HR Education: Let’s Review a Little Email Etiquette

by | Dec 23, 2009 | Blog, HR Education

  • Amy Letke

    Amy Newbanks Letke, SPHR, GPHR, is the Founder of Integrity HR, Inc. Amy provides workplace solutions to improve performance, reduce liability and increase profits. She is passionate about helping other entrepreneurs and business owners achieve success. Contact us for more insights - 502-753-0970 or

With the New Year approaching, now might be a good time to invest in a little “hr education” and review the basics of email etiquette. It’s probably a safe bet to say that everyone reading this blog has received an email that just made you want to cringe. Whether it was inappropriate content or full of misspelled and poorly chosen words, Human Resources Professionals and managers (hopefully) realize the importance of email etiquette and the negative impact a poorly constructed or ill-timed email can have on an organization. Below is a submission from one of our guest bloggers:

Email is the primary communication tool for many people both personally and professionally; therefore, utilizing proper email etiquette is very important, particularly in the business world.  The first benefit of utilizing proper email etiquette is that it can aid in the portrayal of the sender and their company as professional.  It can also help provide clarity of communication.  Lastly, proper email etiquette can give the sender and their company protection of liability. Below are a few tips to consider when using email:

Know your audience:

  • If you are sending a business email to someone for the first time, be more formal than you would normally be.  This means greeting the person in a professional manner using their title.
  • Be sure to include an email signature line that as least includes your name, title, and organization affiliation.
  • After the first email, follow the person’s lead when they reply to you.  Thus, if the person replies in a less formal way, it would be safe to assume you can match their language.
  • Avoid forwarding “funny” emails to coworkers from your work email address, as this can annoy some people.
  • , 4 u, and other texting shortcuts are not meant for a professional email.  However, if you have a strong relationship with someone that is more relaxed or less formal, using emoticons sparingly may be appropriate.
  • If using a signature quote, make sure it is appropriate and professional.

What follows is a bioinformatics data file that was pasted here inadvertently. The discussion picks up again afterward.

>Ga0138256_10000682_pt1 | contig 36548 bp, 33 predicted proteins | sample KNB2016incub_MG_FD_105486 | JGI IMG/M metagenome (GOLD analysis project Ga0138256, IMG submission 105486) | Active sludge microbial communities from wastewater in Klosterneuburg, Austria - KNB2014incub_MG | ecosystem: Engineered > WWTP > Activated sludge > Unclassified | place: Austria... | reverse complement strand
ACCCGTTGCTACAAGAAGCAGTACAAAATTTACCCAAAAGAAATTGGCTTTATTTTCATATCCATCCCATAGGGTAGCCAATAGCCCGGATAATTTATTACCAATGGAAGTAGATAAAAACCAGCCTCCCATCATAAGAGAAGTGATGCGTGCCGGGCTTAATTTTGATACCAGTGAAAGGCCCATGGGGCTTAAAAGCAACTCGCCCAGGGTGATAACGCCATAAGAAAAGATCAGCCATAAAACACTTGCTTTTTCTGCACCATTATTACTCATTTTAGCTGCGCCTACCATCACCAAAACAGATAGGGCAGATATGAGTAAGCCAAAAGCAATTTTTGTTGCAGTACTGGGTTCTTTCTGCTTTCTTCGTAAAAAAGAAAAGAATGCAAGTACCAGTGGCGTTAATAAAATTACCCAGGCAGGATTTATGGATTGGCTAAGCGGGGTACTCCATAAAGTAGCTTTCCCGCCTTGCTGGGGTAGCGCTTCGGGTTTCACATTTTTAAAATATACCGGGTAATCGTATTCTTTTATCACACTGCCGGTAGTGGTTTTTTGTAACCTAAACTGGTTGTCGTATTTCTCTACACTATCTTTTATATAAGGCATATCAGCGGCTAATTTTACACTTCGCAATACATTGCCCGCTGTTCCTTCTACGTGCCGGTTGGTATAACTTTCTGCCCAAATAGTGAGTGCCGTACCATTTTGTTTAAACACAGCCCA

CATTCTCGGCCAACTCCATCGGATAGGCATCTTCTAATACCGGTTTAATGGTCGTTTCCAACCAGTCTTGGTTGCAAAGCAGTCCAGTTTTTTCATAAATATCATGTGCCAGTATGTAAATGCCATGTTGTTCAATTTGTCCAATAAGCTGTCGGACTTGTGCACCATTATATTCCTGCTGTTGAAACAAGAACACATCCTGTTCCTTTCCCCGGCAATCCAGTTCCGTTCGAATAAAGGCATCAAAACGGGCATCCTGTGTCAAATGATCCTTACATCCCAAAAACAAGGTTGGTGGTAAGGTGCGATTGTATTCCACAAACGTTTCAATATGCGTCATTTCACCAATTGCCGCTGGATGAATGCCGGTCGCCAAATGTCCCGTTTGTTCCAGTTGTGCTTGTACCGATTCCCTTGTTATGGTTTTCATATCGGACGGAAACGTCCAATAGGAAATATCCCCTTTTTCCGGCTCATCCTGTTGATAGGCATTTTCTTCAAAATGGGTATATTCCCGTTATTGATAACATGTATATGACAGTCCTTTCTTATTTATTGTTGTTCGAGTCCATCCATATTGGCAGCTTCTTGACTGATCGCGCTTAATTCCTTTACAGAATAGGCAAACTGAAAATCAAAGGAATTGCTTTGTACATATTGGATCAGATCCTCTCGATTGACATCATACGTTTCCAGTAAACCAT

Subject line needs to reflect what the email is about.

  • Don’t leave it blank
  • Do be concise, but convey what the message is about

Be clear and concise throughout the body of the email.

  • Convey your ideas in a clear manner, but do be considerate of word choices so not to seem pushy or overbearing.
  • Don’t send emails when you are angry at work.  It may be necessary to take some time to think about the situation before responding.

Before sending your emails make sure to proofread, spell check, and look at suggested grammatical errors.

  • Misuse of punctuation, misspellings, using the wrong word (there, their, and they’re), and poorly formed sentences can make the sender seem uneducated, careless, and/or lazy.
  • Be careful with “fun” font types and colors.

Return emails in a timely fashion.

  • If you know you can’t get to their email and answer their questions in a thoughtful way until later, let them know when they can expect an answer.

Ensure that your email address sounds appropriate.

The contents of your email may not be kept confidential.

  • If there is something that needs to remain confidential, it may be beneficial to meet in person to discuss the matter.
  • Don’t gossip!  If you have an issue with someone, it is best to discuss the matter with the person face-to-face rather than through email to other coworkers.
  • Remember what you put in an email is public record so be cautious.

Submitted by: Marlana Welch, M.A.; Spalding University Ph.D. candidate and guest blogger for IntegrityHR, Inc.

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